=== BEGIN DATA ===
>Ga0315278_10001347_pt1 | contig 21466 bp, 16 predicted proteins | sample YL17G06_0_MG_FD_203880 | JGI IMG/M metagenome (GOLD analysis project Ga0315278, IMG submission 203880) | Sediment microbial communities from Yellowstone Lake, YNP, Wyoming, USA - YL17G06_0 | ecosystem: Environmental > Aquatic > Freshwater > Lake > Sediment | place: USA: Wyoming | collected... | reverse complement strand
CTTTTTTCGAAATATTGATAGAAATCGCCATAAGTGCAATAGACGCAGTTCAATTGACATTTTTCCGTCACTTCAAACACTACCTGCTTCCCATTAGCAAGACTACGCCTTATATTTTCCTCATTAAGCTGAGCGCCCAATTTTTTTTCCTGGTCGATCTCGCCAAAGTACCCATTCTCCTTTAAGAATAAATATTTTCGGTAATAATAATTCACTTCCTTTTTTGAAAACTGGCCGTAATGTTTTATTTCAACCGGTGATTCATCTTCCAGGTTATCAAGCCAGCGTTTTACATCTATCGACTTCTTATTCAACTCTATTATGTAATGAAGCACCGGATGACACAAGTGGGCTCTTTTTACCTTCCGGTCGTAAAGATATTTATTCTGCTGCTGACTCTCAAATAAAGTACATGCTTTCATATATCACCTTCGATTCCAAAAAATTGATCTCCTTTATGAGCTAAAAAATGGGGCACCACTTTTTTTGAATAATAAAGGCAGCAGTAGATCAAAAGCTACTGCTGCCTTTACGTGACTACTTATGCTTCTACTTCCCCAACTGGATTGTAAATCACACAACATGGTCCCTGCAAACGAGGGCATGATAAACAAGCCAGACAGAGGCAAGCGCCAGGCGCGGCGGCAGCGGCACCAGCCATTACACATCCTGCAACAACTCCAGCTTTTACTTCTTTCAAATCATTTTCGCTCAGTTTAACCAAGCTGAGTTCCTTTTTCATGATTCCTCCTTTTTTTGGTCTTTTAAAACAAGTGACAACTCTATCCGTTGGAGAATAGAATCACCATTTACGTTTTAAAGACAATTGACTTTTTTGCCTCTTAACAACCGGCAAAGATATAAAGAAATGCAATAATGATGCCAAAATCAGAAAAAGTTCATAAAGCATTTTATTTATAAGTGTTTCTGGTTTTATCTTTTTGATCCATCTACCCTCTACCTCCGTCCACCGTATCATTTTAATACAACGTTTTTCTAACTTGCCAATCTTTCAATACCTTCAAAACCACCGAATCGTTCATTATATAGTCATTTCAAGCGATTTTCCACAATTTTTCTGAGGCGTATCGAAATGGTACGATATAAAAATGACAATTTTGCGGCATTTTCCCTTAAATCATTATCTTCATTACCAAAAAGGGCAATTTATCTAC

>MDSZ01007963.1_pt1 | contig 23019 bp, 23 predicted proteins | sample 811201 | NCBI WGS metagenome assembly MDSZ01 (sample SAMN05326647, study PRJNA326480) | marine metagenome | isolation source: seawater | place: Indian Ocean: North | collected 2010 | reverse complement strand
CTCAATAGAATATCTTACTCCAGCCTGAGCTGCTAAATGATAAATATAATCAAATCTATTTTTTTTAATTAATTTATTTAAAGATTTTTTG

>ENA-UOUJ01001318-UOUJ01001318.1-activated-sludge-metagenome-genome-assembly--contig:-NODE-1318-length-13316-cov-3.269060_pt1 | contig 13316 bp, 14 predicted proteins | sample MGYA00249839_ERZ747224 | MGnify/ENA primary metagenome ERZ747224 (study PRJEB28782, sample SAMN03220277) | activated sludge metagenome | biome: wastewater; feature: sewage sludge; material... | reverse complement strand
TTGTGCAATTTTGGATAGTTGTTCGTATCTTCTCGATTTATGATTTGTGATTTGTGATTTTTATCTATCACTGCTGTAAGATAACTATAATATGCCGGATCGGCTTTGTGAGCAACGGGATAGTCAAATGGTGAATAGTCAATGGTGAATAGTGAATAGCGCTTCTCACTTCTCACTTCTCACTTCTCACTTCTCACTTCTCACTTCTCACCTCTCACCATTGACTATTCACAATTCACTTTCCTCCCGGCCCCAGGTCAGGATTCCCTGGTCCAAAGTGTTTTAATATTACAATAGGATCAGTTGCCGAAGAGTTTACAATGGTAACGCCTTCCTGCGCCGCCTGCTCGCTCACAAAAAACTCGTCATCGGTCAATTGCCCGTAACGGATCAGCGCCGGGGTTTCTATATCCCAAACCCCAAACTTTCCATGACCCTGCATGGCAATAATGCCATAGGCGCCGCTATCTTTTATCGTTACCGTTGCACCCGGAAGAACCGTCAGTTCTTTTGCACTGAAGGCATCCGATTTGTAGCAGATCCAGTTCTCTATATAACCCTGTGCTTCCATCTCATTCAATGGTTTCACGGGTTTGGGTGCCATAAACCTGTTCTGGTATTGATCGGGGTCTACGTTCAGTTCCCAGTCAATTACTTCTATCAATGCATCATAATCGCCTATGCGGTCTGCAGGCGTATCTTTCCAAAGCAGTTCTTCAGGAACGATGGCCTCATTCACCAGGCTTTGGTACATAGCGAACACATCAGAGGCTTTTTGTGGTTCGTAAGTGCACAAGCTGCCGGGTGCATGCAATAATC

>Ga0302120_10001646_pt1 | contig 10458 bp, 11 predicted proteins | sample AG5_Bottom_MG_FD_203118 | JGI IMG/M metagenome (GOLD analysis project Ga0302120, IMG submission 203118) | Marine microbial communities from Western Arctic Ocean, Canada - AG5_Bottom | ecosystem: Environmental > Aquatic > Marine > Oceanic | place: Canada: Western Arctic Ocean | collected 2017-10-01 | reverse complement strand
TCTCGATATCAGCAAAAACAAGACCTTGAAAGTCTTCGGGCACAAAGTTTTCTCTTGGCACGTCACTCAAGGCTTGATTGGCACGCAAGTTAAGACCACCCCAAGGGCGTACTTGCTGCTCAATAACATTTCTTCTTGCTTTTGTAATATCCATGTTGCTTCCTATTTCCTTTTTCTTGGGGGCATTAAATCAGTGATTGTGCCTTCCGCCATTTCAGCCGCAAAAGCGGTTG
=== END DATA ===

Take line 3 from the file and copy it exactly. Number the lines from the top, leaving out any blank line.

>MDSZ01007963.1_pt1 | contig 23019 bp, 23 predicted proteins | sample 811201 | NCBI WGS metagenome assembly MDSZ01 (sample SAMN05326647, study PRJNA326480) | marine metagenome | isolation source: seawater | place: Indian Ocean: North | collected 2010 | reverse complement strand